And this one from page 97 in reference to it's marketing strategy:

GoPro has established marketing relationships with more than 120 athletes, celebrities and entertainers, and sponsors more than 90 sporting events annually, including the X Games, Supercross and ASP world surfing championship events. We partner with athletes such as Olympic gold medal winning snowboarder Shaun White and 11-time world champion surfer Kelly Slater, as well as entertainers, such as Foo Fighters, Jane's Addiction, Guy Fieri and Alton Brown, and producers of popular television shows.

The following is there, with 2 million subscribers to its YouTube channel, and millions of cameras waiting to upload something, GoPro is always on the verge of the next great viral video. The uptrend in both their marketing and research and development suggests they're trying to find away to bank on their widespread content success.

Much has been made of the CEO's sale of stock.

Normally I'd agree with all the concern, but for a newly minted billionaire who is still under 40, I'm going to take a pass on the criticism. Nick Woodman and his wife, Jill, sold about 3.6 million shares according to reports. According to the prospectus, they owned a combined 56 M shares so this represents a mere 6.4 percent of their holdings. Who can blame them? If I just made a billion dollars on paper I'd like to take out a small percent of my new fortune as well. For comparison Mark Zuckerberg owned 1.075 billion shares before Facebook's IPO and sold almost 140 million during the offering, which represented 13 percent. (Pg 141 of FB prospectus)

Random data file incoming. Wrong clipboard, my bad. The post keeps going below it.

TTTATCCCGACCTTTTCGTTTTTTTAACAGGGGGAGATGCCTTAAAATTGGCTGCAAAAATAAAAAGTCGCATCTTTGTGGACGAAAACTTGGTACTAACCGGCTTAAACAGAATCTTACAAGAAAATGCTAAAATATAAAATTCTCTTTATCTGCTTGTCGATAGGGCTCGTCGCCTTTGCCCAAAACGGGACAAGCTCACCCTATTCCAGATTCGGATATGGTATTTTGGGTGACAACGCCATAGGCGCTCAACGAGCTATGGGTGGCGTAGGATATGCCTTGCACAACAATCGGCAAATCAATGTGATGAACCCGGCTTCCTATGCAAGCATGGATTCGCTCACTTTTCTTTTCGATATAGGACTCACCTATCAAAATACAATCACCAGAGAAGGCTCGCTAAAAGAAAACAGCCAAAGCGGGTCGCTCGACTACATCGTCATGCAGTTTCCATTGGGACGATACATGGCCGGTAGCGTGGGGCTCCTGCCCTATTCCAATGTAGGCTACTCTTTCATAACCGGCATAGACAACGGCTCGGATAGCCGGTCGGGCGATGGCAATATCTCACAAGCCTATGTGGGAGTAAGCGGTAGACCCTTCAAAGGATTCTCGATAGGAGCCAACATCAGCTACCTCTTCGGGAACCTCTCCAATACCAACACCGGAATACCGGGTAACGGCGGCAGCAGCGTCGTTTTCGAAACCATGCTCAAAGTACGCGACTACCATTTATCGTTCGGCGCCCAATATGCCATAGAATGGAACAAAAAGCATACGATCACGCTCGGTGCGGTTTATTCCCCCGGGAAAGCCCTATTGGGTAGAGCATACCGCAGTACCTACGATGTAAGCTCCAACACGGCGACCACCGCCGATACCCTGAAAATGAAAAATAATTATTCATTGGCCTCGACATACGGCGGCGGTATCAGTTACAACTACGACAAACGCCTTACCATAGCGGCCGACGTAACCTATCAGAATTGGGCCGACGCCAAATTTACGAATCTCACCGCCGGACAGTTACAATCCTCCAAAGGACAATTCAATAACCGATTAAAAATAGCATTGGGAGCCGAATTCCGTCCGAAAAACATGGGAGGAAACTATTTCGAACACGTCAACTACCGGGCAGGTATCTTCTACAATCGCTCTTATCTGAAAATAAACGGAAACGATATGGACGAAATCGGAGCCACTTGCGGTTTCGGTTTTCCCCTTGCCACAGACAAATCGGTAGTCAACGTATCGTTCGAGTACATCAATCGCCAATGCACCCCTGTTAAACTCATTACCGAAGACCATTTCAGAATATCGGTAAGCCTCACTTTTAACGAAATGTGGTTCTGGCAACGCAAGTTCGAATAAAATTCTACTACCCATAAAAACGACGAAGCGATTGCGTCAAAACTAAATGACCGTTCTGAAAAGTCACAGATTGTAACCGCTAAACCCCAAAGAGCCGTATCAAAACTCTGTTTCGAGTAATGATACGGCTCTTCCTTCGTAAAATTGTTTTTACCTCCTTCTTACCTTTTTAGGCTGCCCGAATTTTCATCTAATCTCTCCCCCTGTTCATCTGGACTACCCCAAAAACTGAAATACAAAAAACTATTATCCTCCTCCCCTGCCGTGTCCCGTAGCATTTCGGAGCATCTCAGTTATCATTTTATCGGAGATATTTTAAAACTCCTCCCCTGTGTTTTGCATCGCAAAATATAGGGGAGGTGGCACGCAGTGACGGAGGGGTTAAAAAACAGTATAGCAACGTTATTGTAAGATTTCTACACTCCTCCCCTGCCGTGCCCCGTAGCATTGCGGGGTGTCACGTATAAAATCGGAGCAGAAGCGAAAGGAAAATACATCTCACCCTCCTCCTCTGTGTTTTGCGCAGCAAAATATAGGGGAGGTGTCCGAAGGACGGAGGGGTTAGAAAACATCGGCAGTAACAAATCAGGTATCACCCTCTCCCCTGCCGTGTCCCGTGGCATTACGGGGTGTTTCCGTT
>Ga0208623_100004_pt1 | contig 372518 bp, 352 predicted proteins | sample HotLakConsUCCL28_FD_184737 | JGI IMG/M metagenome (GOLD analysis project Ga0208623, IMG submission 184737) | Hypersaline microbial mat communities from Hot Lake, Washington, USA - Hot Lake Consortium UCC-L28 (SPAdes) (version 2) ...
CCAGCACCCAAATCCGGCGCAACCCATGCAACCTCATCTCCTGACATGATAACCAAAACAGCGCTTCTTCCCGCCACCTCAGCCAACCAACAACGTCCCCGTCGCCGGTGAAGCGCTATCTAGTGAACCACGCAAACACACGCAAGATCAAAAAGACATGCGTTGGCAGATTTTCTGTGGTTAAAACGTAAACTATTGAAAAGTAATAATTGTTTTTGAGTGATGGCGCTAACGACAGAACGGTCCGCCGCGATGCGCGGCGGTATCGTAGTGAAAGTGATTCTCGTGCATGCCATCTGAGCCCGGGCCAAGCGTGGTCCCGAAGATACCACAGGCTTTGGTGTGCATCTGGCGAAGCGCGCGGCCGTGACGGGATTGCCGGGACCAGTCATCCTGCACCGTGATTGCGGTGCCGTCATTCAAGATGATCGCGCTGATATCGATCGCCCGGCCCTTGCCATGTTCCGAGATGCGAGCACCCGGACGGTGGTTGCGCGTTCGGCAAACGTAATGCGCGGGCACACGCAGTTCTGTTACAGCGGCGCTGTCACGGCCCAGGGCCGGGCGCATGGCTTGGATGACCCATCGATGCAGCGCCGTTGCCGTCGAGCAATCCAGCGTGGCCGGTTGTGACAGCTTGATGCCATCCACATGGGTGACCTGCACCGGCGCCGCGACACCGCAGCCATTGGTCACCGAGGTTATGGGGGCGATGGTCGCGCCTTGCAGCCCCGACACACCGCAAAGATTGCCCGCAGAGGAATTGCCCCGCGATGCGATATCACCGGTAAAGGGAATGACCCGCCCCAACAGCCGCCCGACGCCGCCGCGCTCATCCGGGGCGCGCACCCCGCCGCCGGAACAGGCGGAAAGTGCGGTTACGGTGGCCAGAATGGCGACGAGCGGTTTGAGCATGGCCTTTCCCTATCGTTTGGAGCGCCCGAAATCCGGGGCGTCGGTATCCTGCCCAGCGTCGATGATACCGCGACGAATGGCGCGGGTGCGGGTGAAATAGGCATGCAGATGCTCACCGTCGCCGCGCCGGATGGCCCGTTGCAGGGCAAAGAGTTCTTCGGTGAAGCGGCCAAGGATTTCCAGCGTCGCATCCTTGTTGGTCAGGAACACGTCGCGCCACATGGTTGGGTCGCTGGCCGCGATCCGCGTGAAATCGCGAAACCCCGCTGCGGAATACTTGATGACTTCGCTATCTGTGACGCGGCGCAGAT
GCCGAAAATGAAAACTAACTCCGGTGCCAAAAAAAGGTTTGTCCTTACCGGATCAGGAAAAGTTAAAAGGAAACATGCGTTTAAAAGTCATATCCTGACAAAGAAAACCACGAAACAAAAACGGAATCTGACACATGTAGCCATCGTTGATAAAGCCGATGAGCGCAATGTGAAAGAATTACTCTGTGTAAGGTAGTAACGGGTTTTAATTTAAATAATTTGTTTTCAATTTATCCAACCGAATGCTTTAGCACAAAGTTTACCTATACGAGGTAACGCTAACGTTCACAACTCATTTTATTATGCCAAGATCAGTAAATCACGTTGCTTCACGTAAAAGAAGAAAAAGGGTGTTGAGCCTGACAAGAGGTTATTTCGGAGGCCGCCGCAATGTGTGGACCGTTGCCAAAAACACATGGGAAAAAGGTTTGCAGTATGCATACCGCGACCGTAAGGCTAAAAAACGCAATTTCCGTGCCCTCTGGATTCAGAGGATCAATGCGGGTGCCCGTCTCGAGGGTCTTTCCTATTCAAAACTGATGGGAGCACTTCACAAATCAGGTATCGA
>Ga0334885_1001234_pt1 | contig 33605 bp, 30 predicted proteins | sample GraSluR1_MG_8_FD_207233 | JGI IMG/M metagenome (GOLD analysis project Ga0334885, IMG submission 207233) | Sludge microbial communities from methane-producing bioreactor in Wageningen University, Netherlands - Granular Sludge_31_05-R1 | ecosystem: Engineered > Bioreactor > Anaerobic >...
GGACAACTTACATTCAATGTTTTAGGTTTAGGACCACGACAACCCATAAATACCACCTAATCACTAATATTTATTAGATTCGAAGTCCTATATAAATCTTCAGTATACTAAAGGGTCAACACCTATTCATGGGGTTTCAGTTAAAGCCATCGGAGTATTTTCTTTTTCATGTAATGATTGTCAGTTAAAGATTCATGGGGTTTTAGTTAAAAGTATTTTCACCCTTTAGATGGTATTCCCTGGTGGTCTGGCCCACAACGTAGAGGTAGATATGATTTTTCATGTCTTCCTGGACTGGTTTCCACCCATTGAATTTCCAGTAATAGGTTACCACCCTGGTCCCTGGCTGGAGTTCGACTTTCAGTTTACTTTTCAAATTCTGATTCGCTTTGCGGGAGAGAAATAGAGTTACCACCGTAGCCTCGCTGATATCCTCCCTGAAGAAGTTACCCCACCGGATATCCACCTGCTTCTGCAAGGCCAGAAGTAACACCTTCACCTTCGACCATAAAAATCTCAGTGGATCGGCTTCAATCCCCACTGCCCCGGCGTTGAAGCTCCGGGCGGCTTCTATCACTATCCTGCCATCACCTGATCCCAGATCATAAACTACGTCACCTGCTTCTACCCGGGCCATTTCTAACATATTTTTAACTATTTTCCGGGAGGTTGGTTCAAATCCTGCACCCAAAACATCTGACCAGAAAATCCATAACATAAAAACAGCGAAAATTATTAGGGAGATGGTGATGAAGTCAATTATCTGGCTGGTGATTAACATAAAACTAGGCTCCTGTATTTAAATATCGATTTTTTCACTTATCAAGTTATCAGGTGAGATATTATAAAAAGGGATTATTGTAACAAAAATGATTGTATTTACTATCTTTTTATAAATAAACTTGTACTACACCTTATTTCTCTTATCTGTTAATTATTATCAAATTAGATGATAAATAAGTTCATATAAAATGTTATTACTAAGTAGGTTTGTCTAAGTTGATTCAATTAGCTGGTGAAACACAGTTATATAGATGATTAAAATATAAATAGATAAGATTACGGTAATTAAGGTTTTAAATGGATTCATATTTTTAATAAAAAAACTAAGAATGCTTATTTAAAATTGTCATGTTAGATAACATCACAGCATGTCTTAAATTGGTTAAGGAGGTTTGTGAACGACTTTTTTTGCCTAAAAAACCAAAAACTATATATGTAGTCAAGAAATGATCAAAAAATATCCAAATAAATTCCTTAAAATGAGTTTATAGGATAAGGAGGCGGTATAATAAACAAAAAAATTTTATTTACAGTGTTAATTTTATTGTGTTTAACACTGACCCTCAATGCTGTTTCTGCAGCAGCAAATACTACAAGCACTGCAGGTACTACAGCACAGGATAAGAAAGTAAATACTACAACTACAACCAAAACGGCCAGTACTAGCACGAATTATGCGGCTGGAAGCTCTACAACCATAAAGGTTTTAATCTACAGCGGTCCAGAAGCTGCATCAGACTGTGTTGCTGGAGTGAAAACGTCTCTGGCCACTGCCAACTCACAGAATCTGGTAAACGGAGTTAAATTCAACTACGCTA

An October 2013 acquisition may be a harbinger of future innovation.

Lastly, in October 2013, GoPro acquired long time partner, website and software developer, General Things, Inc. According to a press release, General Things "has been instrumental in helping the company advance its business backend and consumer-facing web development." Furthermore, they were listed in Inc.'s list of 500 fastest growing companies. Prior to acquisition, General Things' mandate was "to continually build excellent products, from interactive sites and mobile applications, to advanced e-commerce systems and software for custom embedded and low-power devices." They also partnered with Nike (NYSE:NKE) and National Geographic. This acquisition is primed to help GoPro continue to innovate in it's software design space and will help create longer lasting battery life for their seemingly indestructible cameras.

So, will I continue to hold on to my GoPro shares? Probably, or at least until the lockout period expires on December 23rd. Until then though, I'll be keeping a very close eye on this very exciting company.

Prospectus information obtained from GoPro's Prospectus filing according to rule 424(b) here.

Disclosure: The author is long GPRO, with a position small enough that it's not material to the author's portfolio. The author wrote this article themselves, and it expresses their own opinions. The author is not receiving compensation for it. The author has no business relationship with any company whose stock is mentioned in this article.